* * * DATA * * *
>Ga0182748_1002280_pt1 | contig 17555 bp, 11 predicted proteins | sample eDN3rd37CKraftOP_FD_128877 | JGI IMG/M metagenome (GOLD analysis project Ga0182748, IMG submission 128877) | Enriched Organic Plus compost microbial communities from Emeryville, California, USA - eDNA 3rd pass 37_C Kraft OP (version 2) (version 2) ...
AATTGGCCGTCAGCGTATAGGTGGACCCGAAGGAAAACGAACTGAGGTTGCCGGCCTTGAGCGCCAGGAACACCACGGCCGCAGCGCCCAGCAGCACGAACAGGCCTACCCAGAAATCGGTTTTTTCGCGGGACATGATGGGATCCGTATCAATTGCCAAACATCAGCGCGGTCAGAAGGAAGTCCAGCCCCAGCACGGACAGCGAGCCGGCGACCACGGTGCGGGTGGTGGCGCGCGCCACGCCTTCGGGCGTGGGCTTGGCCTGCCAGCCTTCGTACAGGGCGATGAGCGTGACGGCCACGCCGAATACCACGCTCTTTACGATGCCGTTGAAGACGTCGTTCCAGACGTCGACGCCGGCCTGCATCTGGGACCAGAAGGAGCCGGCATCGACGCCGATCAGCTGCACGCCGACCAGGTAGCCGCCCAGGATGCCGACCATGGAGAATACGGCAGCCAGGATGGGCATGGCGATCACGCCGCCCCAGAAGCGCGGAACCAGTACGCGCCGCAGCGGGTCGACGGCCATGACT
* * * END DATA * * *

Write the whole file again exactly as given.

>Ga0182748_1002280_pt1 | contig 17555 bp, 11 predicted proteins | sample eDN3rd37CKraftOP_FD_128877 | JGI IMG/M metagenome (GOLD analysis project Ga0182748, IMG submission 128877) | Enriched Organic Plus compost microbial communities from Emeryville, California, USA - eDNA 3rd pass 37_C Kraft OP (version 2) (version 2) ...
AATTGGCCGTCAGCGTATAGGTGGACCCGAAGGAAAACGAACTGAGGTTGCCGGCCTTGAGCGCCAGGAACACCACGGCCGCAGCGCCCAGCAGCACGAACAGGCCTACCCAGAAATCGGTTTTTTCGCGGGACATGATGGGATCCGTATCAATTGCCAAACATCAGCGCGGTCAGAAGGAAGTCCAGCCCCAGCACGGACAGCGAGCCGGCGACCACGGTGCGGGTGGTGGCGCGCGCCACGCCTTCGGGCGTGGGCTTGGCCTGCCAGCCTTCGTACAGGGCGATGAGCGTGACGGCCACGCCGAATACCACGCTCTTTACGATGCCGTTGAAGACGTCGTTCCAGACGTCGACGCCGGCCTGCATCTGGGACCAGAAGGAGCCGGCATCGACGCCGATCAGCTGCACGCCGACCAGGTAGCCGCCCAGGATGCCGACCATGGAGAATACGGCAGCCAGGATGGGCATGGCGATCACGCCGCCCCAGAAGCGCGGAACCAGTACGCGCCGCAGCGGGTCGACGGCCATGACT